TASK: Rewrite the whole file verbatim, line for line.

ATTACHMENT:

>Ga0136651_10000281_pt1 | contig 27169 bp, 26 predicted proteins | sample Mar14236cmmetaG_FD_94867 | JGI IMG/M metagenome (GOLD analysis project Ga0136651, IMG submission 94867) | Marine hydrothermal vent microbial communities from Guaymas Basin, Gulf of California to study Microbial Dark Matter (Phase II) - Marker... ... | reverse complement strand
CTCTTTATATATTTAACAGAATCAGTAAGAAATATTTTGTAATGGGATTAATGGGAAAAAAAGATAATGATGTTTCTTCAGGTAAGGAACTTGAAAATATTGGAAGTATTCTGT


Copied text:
>Ga0136651_10000281_pt1 | contig 27169 bp, 26 predicted proteins | sample Mar14236cmmetaG_FD_94867 | JGI IMG/M metagenome (GOLD analysis project Ga0136651, IMG submission 94867) | Marine hydrothermal vent microbial communities from Guaymas Basin, Gulf of California to study Microbial Dark Matter (Phase II) - Marker... ... | reverse complement strand
CTCTTTATATATTTAACAGAATCAGTAAGAAATATTTTGTAATGGGATTAATGGGAAAAAAAGATAATGATGTTTCTTCAGGTAAGGAACTTGAAAATATTGGAAGTATTCTGT